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Abba Siddick (25 December 1924 – 1 December 2017) was a Muslim Chadian politician and revolutionary born in what was the Oubangui-Chari French colony (today Central African Republic). In passing in Chad (also a French colony then), he entered in active politics in the Chadian Progressive Party (PPT), a nationalist and radical African political party founded in 1947 and led by Gabriel Lisette. By 1958, he had left the PPT to form with others the Chadian National Union (UNT), a Muslim progressive party, but he turned quite early to the PPT and, after the independence of Chad, was minister of Education of the President François Tombalbaye. However the President's discrimination against Muslims in Chad brought him to become a member of the rebel insurgent group FROLINAT, formed in 1966 to oppose the rule of Tombalbaye. After the death of the organization's first secretary-general in 1968, a vicious battle for leadership ensued, which terminated with the victory of Siddick in 1969, even though he was perceived as an Anti-Arab and was suspected of being a moderate leftist and not having any revolutionary apprenticeship. He made Tripoli the headquarters of the front; and Libya took the place of Sudan as key supplier of the FROLINAT. While he was internationally recognized as the head of the FROLINAT, he was losing control of the units on the ground. In 1971 he tried to reassert his authority by proposing to unify the insurgent forces active in Chad, but Goukouni Oueddei, head of the Second Liberation Army of the FROLINAT, broke with Siddick, who managed to at least keep a loose control over the First Liberation Army.
Siddick's fragile authority depended much on Libyan support (which was official from 1971) but when in 1973 there was a rapprochement between Libya and Chad, Siddick was forced to move his headquarters from Tripoli to Algiers. What nominal control was left over the troops on the ground completely vanished in 1976, when almost all his cadres rebelled against his authority and accused him of never hearing his lieutenants and of never going himself to the field of operations. The rebels, led by Mahamat Abba Saïd, assumed control over most of the First Liberation Army of the FROLINAT, that became known under his leadership simply as the First Army. Two years later, in 1978, he lost even his formal leadership of the movement when in a congress of the FROLINAT held in Faya-Largeau, Goukouni was nominated leader.The collapse of all central authority in Chad, in 1979, gave Siddick as leader of a so-called "Original FROLINAT" (FROLINAT Originel) a chance to re-enter the fray. But he, Ahmat Acyl, Mohamat Said, and Adoum Dana were excluded from the first peace conference held at Kano in Nigeria in March.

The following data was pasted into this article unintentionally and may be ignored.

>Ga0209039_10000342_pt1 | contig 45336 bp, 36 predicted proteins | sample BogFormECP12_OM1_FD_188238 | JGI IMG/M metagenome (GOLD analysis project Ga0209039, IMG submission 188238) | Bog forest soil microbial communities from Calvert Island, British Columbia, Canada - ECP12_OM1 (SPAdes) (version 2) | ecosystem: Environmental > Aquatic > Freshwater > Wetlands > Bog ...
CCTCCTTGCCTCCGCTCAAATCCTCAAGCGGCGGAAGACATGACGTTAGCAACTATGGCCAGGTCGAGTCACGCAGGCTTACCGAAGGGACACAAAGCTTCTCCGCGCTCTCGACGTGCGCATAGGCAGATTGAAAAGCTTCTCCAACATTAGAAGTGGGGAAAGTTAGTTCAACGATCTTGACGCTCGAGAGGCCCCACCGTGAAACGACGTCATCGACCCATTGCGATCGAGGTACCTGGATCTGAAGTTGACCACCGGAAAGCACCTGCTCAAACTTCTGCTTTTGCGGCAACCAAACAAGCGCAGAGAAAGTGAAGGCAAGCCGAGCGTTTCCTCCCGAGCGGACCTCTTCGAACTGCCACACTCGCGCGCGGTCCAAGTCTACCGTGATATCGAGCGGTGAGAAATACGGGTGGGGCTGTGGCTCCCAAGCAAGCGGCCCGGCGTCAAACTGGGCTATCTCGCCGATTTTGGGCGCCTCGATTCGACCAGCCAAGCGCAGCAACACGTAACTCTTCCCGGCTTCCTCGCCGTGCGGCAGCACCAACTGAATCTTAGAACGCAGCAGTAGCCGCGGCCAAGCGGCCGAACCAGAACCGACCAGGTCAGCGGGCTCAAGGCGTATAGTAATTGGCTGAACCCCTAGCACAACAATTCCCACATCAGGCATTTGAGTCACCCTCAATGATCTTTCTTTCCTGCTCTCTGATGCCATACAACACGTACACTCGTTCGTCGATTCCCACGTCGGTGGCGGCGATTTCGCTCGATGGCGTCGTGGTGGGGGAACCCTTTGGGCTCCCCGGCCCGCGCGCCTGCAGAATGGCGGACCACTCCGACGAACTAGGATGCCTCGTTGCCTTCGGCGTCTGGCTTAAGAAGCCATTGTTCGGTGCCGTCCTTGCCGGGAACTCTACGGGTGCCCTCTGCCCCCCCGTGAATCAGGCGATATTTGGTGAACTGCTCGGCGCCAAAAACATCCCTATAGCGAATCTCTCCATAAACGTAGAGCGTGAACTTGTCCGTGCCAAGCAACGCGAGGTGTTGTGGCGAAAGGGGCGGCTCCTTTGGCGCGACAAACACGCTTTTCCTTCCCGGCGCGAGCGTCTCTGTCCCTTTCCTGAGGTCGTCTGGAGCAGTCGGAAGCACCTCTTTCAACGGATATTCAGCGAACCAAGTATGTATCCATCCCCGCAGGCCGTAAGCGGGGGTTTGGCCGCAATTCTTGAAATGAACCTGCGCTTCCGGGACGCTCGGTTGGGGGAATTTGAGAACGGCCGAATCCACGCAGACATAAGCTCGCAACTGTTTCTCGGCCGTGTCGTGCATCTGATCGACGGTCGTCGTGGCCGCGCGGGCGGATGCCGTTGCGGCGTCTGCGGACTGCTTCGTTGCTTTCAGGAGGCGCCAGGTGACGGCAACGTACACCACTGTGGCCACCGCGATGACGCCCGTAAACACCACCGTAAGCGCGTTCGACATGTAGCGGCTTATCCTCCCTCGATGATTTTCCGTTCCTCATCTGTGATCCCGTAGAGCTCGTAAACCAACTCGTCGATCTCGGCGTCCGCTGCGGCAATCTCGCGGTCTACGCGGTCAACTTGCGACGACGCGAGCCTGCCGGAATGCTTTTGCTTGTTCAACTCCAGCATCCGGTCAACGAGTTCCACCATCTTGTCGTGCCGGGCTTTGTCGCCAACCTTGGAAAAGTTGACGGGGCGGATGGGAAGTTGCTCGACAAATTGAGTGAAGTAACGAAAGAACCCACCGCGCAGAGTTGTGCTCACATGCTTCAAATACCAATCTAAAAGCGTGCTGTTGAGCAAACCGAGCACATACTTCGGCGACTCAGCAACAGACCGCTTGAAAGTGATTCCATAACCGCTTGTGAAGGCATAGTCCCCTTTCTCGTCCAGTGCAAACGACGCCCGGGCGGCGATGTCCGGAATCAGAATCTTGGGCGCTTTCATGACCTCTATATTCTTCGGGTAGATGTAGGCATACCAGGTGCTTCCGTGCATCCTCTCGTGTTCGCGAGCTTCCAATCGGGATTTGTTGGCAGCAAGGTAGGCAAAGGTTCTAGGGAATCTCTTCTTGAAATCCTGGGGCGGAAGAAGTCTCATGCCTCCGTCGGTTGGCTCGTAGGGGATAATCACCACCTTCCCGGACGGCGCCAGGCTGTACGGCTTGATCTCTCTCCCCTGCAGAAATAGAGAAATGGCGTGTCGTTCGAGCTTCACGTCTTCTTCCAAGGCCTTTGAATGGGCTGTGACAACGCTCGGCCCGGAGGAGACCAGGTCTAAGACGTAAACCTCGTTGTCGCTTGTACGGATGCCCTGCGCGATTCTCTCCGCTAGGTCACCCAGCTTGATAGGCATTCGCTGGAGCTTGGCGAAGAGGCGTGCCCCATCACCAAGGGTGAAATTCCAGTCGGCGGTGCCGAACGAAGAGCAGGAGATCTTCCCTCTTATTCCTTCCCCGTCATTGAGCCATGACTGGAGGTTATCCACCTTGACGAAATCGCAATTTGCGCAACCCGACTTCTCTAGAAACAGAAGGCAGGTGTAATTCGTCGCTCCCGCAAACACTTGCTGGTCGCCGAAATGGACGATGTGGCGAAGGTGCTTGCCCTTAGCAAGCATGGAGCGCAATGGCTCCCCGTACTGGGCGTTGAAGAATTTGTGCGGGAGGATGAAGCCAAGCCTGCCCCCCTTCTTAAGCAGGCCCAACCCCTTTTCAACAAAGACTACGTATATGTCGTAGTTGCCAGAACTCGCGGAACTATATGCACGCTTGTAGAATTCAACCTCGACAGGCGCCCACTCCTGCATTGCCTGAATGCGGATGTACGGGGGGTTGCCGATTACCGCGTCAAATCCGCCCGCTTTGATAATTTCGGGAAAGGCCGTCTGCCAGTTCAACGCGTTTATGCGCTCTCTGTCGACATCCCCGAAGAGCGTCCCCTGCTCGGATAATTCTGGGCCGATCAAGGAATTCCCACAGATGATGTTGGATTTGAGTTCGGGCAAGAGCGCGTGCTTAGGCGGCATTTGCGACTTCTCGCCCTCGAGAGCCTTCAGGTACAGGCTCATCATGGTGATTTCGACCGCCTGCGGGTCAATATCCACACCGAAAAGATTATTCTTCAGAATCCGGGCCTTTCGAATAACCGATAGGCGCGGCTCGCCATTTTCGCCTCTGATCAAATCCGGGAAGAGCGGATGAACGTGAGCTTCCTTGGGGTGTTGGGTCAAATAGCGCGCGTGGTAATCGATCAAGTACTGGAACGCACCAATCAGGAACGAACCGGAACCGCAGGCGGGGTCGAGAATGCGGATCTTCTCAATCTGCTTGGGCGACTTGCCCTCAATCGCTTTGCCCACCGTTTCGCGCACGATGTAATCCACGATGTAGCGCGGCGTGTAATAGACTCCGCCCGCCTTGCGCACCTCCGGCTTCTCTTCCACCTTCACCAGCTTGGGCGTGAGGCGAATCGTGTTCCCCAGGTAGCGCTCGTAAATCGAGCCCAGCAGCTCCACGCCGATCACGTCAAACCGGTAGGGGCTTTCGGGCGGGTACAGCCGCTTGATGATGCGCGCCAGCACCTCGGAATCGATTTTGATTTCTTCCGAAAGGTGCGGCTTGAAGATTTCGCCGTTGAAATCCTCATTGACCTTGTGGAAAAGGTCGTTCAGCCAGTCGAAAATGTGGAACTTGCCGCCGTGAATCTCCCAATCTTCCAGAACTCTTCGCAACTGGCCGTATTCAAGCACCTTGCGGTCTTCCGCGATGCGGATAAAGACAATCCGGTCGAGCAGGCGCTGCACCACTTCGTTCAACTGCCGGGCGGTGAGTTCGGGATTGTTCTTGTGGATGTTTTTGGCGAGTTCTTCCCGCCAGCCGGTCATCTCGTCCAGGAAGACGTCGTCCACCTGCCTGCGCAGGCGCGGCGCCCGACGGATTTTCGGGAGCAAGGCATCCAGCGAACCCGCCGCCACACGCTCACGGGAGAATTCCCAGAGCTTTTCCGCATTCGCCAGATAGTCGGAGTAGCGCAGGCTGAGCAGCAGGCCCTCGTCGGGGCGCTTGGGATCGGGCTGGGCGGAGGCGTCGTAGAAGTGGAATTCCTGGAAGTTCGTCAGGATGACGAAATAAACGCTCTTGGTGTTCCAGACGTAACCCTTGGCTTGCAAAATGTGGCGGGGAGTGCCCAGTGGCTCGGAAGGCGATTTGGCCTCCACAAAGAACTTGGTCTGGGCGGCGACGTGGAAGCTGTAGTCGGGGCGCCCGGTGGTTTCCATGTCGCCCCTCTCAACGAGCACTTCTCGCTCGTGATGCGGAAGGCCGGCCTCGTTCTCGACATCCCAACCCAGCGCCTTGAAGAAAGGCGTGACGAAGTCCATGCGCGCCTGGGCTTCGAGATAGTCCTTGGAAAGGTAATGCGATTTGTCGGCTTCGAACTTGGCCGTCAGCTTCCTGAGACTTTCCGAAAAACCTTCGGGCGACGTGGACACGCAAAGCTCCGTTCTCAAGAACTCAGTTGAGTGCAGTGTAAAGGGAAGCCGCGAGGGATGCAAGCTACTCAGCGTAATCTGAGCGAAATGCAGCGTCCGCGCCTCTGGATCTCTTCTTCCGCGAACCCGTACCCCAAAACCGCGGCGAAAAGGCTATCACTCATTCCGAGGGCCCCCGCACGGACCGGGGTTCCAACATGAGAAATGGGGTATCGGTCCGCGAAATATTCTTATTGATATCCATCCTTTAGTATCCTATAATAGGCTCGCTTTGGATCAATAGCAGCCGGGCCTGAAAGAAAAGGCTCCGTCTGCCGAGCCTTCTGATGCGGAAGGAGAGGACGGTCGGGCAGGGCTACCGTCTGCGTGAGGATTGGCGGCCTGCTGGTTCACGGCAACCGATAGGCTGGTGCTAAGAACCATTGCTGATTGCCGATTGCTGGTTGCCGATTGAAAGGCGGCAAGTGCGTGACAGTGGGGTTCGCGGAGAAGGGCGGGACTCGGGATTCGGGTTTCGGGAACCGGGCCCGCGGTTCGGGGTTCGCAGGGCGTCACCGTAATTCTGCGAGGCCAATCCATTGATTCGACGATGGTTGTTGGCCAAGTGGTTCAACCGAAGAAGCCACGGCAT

When these excluded people threatened to build a counter-government, they were invited to a new peace conference at Kano, in April. In this meeting, the resolution of Hissène Habré and Goukouni Oueddei to not let those not present at Kano I to enter in the new government failed, as Sidick, Dana, and Acyl were accused by both of not having any troops on the ground.
In retaliation, a pro-Libyan counter-government was formed by Siddick, Acyl, and Said, called Front for Joint Provisional Action (FACP), shortly after called Revolutionary Democratic Council (CDR).
This led to the first conference of Lagos, which was boycotted by the major forces: only at the second and last peace conference at Lagos did the Transitional Government of National Unity (GUNT) finally emerge, in which all forces were represented. In the Lagos Accord, approved on the August 21, Goukouni Oueddei became President, Habré Defence Minister, Acyl Foreign Minister and Siddick Health Minister.
Siddick at first remained with Goukouni when Habré broke with the GUNT in 1980, but when in January 1981 Goukouni and the Libyan President Qaddafi issued a joint communiqué stating that Chad and Libya had agreed to "work for the realization of complete unity between the two countries", he and the Union pour la démocratie et la paix (UDP) tried to depose Goukouni and become independent of Libya. Shortly after this, Siddick broke with the GUNT and fled in exile to Sudan, ceasing to play any part in the civil war. Siddick died in Paris on 1 December 2017, three weeks before his 93th birthday.



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